When most people think of “Philadelphia Freedom,” a single refrain comes to mind: “I lo-o-ove you/Yes I do!” They’re hard-pressed to remember the rest of the words, because as with many of Elton John’s songs, the lyrics are kind of oblique. He wrote the song in 1975 for Billie Jean King, drawing inspiration from her pioneering mixed-gender tennis team, the Philadelphia Freedoms, with a melody that nodded to the great Philly soul sounds of Gamble and Huff. But it took me decades to understand that the song wasn’t really about tennis, or Philadelphia — which is why it came to resonate so much more with me.
I was a 6-year-old working-class tomboy when I first heard “Philadelphia Freedom.” It figured prominently into the city’s 1976 Bicentennial celebration, then later at parades, sporting events, pretty much every occasion that called for civic pride. Yes, there are over-the-top flutes, horns and strings. Yes, the man singing about how freedom “took him knee-high to a man” wears glittery suits, sequined hats and bedazzled eyewear — and calls himself Captain Fantastic. But if you noticed any of that, someone would inevitably call you out: “What are you — gay?”
Throughout my teens, the same rule applied to Queen, Culture Club, Judas Priest and Frankie Goes to Hollywood. High school was an exercise in camouflage and self-erasure. The unspoken code was “don’t ask, don’t tell.” Then came AIDS and the outing of closeted musicians, movie stars and politicians. Outing was the opposite of pride, but at least the closet doors began to budge.
After I graduated, I landed at Hampshire College, a tiny experimental school in western Massachusetts that felt like an upside-down world. There it was so cool to be queer that even the straight kids tried it. We took classes in gender theory, queer cinema and representations of AIDS. Busloads of us went to D.C. for the 1993 March on Washington, where we were joined by a million leather daddies, drag queens, dykes on bikes, teachers, farmers, parents and kids. We joined AIDS activists for a “die-in” in front of the White House to memorialize those lost to the government’s inaction on the pandemic. We held hands, danced and flirted with strangers. Elton had come out. Billie Jean was taking ownership of her identity. I started to hear “Philadelphia Freedom” differently, letting myself experience the song as the wink it was intended to be.
Within the space of a few years, the world appeared to be catching up. Celebrities became self-declared queer icons. “Gayborhoods” sprang up in cities and towns across America. In 1999, my girlfriend and I had a commitment ceremony in Washington, then a Massachusetts marriage in 2004 and a Connecticut civil union in 2007, which was eventually recognized as marriage in every state. Rainbow flags went mainstream, even corporate. It seemed like progress — but when we had kids, things changed.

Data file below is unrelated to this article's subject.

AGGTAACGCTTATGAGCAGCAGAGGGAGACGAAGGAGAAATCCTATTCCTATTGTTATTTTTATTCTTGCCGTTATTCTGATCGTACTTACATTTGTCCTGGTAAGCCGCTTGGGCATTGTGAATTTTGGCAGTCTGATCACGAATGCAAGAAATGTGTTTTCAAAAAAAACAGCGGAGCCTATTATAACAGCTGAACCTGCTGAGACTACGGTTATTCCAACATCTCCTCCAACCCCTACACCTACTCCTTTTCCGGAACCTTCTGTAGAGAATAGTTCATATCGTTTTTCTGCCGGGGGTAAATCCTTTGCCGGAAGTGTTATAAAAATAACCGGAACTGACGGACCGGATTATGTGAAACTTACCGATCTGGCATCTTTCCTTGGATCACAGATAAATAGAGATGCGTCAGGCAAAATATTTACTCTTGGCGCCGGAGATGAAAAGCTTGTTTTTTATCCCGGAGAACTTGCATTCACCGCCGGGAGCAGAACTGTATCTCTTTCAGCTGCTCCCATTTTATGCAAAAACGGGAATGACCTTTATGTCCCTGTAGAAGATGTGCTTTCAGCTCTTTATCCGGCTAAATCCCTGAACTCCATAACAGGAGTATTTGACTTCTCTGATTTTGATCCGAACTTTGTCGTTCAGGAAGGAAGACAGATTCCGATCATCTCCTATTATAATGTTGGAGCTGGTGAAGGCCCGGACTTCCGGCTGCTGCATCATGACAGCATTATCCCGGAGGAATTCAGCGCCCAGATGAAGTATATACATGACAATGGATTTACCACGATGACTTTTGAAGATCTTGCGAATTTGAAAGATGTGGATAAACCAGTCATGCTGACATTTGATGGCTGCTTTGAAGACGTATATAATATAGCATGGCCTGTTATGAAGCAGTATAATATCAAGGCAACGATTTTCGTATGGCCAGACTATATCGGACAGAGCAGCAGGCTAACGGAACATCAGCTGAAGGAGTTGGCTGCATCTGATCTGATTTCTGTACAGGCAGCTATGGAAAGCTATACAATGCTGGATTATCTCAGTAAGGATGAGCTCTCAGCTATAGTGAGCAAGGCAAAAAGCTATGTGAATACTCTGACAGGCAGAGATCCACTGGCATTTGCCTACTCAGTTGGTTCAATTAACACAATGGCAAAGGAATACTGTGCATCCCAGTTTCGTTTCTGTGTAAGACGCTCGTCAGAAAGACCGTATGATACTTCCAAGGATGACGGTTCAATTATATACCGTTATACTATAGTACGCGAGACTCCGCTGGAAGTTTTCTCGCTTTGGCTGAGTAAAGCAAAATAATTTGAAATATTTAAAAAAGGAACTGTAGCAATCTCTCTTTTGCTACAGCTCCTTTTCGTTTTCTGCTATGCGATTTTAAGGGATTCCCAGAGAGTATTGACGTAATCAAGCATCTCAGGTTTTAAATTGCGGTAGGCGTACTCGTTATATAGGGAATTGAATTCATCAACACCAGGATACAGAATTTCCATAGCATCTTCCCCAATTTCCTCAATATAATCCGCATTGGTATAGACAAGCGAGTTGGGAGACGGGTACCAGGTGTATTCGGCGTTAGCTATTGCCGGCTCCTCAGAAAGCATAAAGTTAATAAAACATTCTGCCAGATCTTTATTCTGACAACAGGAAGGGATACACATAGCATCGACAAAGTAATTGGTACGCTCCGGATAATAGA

My wife is cisgender. I’m genderqueer. Strangers would often stop us on the street to tell us how cute our kids were, then look at me and ask quizzically, “Are you the … ? ” Things only got worse when we moved to a short-term rental in a suburb in Westchester County, N.Y., where we were the only visible two-mom family. The problem wasn’t that I didn’t look like my kids’ mom — it was that I didn’t look like anyone’s mom.
An athleisure army of other mothers stared me down at school visits, tracking my movements en route to parent-teacher conferences and classroom celebrations. Sometimes they asked me what my husband did. More often they smiled tensely, as it wasn’t clear if I had one or was one. I discovered that visibility is complicated — it’s not only what you reveal but what others are willing to see.
So when my son’s second-grade teacher sent out an email to parents asking for volunteers to give presentations about our hometowns, I said yes. Standing in front of a classroom filled with 6- and 7-year-olds, I started clicking through slides of Independence Hall, the Liberty Bell and “Rocky.” The kids weren’t connecting; they just sat there fidgeting. But then I pulled up a photo of Billie Jean King and Elton John and started blasting “Philadelphia Freedom” from my laptop.
When the first bars rang out and Elton sang, “I used to be a rolling stone, you know/If the cause was right,” I didn’t know what would happen next. But the kids started dancing. So did the teacher. Of course, no one caught the rest of the words, but Billie Jean was right when she said it’s the feeling of freedom people hear in the song that matters most.
Without Billie Jean King, there is no Megan Rapinoe. Without Elton John, there is no Lil Nas X. We still have a lot of work to do, but equality isn’t achieved simply by playing the game. It’s done by showing up, even when the court isn’t ready for us. That is why I see “Philadelphia Freedom” not simply as a gay anthem, but a pride anthem. It’s a song about what it feels like when we manifest our truest, fullest and freest selves.
The first time I heard it, I was the same age as these kids. Maybe some of them will grow up to be queer or genderqueer, and in some hazy way, maybe they’ll remember the day at school when they experienced a tiny flicker of affirmation. Others will just remember the music and the pretzels I handed out at the end. That’s OK, too.
Allyson McCabe is a music journalist based in New York.